It would appear that yesterday's announcement by NY AG Schneiderman (who appeared to find Virtu's practically flawless trading record too much to bear) has prompted further investigations into HFT shenanigans by regulators. As WSJ reports, regulators are taking aim at the relationship between high-frequency trading firms and major exchanges, examining whether the preferential treatment market operators offer the firms puts other investors at a disadvantage. The CFTC probe is focused on complicated, often opaque incentive programs that give high-volume trading firms financial benefits such as discounts on fees the exchanges charge to execute trades.
The Commodity Futures Trading Commission is investigating deals between large high-speed firms and the two futures-exchange operators, CME Group and IntercontinentalExchange Group according to people familiar with the matter.
Separately, Securities and Exchange Commission enforcement officials are investigating whether stock exchanges provide advantages to certain clients, including high-frequency traders, by designing software programs that can give preferential treatment to their orders, and whether such details have been fully disclosed, people familiar with that inquiry said.
Regulators are concerned that less-savvy or less-influential investors aren't aware of the benefits and advantages that exchanges are providing to certain clients, making it difficult for them to compete fairly, according to people familiar with the investigations.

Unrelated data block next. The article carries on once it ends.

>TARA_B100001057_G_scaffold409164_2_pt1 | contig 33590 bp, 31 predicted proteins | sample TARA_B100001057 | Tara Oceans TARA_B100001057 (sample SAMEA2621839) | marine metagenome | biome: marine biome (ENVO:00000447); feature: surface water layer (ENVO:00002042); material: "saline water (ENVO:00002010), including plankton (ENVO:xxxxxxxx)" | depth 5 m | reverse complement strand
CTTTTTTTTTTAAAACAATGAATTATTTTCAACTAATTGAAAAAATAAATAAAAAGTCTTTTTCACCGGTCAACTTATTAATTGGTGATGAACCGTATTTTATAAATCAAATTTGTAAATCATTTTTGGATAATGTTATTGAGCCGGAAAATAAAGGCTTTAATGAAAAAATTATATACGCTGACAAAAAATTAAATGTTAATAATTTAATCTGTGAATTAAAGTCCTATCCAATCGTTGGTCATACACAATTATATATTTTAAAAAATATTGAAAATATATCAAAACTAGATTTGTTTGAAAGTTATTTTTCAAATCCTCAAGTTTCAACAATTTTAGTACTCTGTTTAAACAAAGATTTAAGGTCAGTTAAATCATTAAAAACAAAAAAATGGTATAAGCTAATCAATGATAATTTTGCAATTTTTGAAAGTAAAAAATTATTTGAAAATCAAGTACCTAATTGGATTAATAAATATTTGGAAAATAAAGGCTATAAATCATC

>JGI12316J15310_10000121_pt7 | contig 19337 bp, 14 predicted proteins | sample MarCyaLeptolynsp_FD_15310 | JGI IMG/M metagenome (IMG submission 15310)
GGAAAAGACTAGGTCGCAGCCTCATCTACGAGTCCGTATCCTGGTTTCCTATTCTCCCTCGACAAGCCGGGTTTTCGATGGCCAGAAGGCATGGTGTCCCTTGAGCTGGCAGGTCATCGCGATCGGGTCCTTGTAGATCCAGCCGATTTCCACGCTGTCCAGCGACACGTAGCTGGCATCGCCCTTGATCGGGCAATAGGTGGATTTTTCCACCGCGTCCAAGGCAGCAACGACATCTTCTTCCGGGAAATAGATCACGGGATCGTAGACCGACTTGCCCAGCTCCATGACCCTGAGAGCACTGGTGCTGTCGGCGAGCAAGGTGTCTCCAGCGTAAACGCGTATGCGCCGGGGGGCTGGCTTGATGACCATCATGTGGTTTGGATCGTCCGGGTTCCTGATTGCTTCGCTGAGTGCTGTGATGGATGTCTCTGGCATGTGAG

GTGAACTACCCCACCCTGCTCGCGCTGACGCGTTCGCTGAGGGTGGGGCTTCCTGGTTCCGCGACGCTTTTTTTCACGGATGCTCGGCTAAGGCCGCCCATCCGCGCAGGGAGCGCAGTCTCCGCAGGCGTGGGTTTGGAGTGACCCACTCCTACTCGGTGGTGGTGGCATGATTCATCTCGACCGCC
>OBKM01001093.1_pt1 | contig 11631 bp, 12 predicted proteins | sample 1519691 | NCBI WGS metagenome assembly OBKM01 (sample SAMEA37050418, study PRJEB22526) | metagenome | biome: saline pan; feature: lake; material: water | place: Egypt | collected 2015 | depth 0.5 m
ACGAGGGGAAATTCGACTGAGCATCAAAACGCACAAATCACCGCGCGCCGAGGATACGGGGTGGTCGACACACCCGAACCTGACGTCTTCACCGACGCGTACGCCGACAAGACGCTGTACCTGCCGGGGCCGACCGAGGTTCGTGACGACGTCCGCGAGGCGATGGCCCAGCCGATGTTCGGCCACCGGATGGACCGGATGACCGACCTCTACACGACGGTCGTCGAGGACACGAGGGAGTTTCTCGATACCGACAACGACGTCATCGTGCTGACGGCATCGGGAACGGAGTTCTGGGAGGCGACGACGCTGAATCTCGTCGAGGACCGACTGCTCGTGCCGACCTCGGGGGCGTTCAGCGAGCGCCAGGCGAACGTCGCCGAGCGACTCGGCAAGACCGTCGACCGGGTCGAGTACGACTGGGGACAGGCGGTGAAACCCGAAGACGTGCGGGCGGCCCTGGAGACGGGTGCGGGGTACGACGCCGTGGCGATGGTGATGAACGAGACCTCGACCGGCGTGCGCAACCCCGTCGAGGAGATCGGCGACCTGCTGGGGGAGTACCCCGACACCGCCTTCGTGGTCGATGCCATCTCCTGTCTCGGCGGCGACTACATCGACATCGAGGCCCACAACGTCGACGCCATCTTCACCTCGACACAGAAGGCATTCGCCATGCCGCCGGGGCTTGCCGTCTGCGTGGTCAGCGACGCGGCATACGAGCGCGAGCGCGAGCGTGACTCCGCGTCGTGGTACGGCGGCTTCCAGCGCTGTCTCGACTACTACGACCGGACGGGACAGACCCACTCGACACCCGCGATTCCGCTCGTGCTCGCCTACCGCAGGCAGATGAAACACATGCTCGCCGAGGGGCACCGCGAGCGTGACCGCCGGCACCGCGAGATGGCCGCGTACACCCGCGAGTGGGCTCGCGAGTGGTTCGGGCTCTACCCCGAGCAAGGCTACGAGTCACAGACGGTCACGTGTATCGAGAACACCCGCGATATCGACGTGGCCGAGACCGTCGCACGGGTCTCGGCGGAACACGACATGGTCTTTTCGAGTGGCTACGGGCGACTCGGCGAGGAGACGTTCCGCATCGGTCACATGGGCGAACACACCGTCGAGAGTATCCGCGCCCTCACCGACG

So far, market watchdogs have done little to curb such trading, which has boomed and now makes up about half of all stock-market volume.
The CFTC probe is focusing on contracts tied to high-volume commodities such as crude oil, among other trading, and whether exchanges are pressuring some clients to trade such contracts exclusively on their venue, according to the people familiar with the probe. It also is targeting deals struck privately between exchanges and trading firms that aren't disclosed to other trading outfits.
"There shouldn't be secret deals," said Mark Gorton, chief executive of Tower Research Capital, a U.S. high-frequency trading firm. "The big players shouldn't have better rates than the little players."
Among the firms in focus are New York high-speed giant Virtu Financial Inc., which last week disclosed in a regulatory filing that the CFTC is "looking into our trading during the period from July 2011 to November 2013 and specifically our participation in certain incentive programs offered by exchanges or venues during that time period."
Defenders say such programs help boost the number of orders on the exchanges, making it easier for other investors to buy and sell futures contracts... But, the CFTC's concerns is that the programs can encourage traders to engage in strategies that boost volumes but harm other investors.
Yet another worrying risk for the Virtu IPO... but then again, as long as it doesn't IPO in Japan (like Japan Display's terrible opening last night) the current exuberance will, we are sure, guarantee the greater fools will give the Virtu executives their exit at "peak HFT".
It appears the probes are working... (via WSJ),
Marketwired, a provider of news releases such as corporate earnings and economic data, has decided to stop providing the releases directly to high-frequency traders, according to people familiar with the matter.
Marketwired is expected to sign a deal to stop the practice with New York Attorney General Eric Schneiderman, who has stepped up efforts to crack down on abusive practices by high-frequency firms, the people said.
The news follows a decision last month by Berkshire Hathaway Inc. 's Business Wire to stop providing high-speed traders direct access to corporate earnings and other market-moving press releases following consultations with Berkshire Chief Warren Buffett and Mr. Schneiderman's office.
The ties between Marketwired, based in Toronto, and Business Wire were first reported in a Wall Street Journal article last month.